Feeling Invalidated

I have had two other licensed social workers tell me the same thing the first one did, but now I have a different reaction years later. When someone now tells me I can’t have schizophrenia, I feel like I am short-changed, like they are entirely undercutting everything I have endured to get where I am today. Most people today cannot imagine what my life was like over a decade ago, and it is a triumph that I physically survived my psychotic breaks and emotionally survived them, too. I have worked so unbelievably hard to get to where I am today through weekly therapy for two decades, psychiatry visits and medicine adherence for two decades, and endless patience. For someone to say that to me means I didn’t go through what I thought I went through, that it must not have been that bad if I am doing so well now.

The flip side is that I disclosed to another medical professional that I have schizophrenia, and they took the opposite stance, that instantly upon my disclosure, I am no longer a safe or reliable person. Again, this person could not reconcile the word schizophrenia with the fact that you can go into complete remission and be a fully stable, symptom-free person. In this sense, I also felt invalidated. This person at my son’s pediatrician’s office told my husband in front of me that I could not be left alone with his son, as if I didn’t give birth to him, all because I shared with her my diagnosis in a routine questionnaire when she asked about mental health history in my son’s family.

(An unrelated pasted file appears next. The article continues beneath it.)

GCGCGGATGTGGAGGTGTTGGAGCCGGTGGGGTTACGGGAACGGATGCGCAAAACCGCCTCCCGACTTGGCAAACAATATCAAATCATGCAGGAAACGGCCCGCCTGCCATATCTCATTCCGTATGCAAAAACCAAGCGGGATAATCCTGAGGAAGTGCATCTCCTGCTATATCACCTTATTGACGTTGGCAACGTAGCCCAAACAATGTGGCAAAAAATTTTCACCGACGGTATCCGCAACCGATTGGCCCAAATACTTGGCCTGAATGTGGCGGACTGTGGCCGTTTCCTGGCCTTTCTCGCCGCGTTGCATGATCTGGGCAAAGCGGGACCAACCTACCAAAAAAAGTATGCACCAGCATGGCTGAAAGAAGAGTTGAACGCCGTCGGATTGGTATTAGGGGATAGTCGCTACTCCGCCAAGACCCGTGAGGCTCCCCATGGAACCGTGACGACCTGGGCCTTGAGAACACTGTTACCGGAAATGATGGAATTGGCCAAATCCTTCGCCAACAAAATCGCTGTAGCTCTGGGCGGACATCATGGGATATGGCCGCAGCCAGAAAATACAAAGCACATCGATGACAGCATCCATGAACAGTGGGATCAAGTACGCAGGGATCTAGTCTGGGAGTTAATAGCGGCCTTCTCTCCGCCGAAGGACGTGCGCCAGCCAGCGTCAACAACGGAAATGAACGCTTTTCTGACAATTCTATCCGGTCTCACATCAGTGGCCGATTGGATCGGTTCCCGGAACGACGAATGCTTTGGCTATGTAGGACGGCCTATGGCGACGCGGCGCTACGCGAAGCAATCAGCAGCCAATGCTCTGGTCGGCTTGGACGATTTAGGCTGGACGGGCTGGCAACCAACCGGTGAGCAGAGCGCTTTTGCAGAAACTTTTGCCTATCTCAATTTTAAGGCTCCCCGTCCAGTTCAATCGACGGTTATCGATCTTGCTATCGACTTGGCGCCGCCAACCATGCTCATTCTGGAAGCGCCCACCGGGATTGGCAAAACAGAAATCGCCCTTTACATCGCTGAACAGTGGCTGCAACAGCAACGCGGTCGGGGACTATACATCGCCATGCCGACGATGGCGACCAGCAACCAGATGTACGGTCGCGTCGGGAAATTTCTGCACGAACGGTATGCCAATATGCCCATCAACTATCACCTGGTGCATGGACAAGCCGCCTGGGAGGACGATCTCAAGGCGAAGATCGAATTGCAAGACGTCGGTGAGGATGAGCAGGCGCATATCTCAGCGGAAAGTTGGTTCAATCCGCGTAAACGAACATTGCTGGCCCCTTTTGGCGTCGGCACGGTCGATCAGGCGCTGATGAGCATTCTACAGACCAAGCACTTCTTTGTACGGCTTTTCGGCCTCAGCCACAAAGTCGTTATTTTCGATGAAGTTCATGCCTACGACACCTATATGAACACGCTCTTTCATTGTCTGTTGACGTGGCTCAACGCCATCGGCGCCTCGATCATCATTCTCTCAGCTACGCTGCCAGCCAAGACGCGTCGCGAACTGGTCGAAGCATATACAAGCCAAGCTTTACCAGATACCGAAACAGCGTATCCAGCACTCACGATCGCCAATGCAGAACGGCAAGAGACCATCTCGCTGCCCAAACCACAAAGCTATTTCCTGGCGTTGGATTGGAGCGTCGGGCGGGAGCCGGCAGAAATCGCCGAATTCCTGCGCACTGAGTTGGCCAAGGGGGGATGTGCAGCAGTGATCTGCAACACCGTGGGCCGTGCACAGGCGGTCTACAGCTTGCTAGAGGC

Feeling Proud

Just like calling someone a survivor of another medical illness, I am a schizophrenia survivor. I see what I have endured as my badge of honor and perseverance. One day, I hope we can all wear our experiences with pride, with a color ribbon, where people see us as brave and strong for what we have endured and our challenges. Yes, the word schizophrenia has a stigma, but the word also has incredible gravity and power. I use that word to proudly describe to people the degree of challenge I have endured and overcome to get to where I am today, and the right people respect me for it. The word schizophrenia is an exclamation point on my life experiences that adequately describes the magnitude of my health challenges.

The bottom line is that I am not an outlier or exception to the rule. I am not this one miracle case that health professionals cannot reconcile. Many people do experience complete remission while on medication. According to a World Health Organization webpage, of the 24 million people in the world with schizophrenia, at least one-third of people with schizophrenia experience complete remission of symptoms.[1]

For all people diagnosed with schizophrenia, let’s all be proud and not hide what we went through or what we are currently going through. Let’s pick a color ribbon.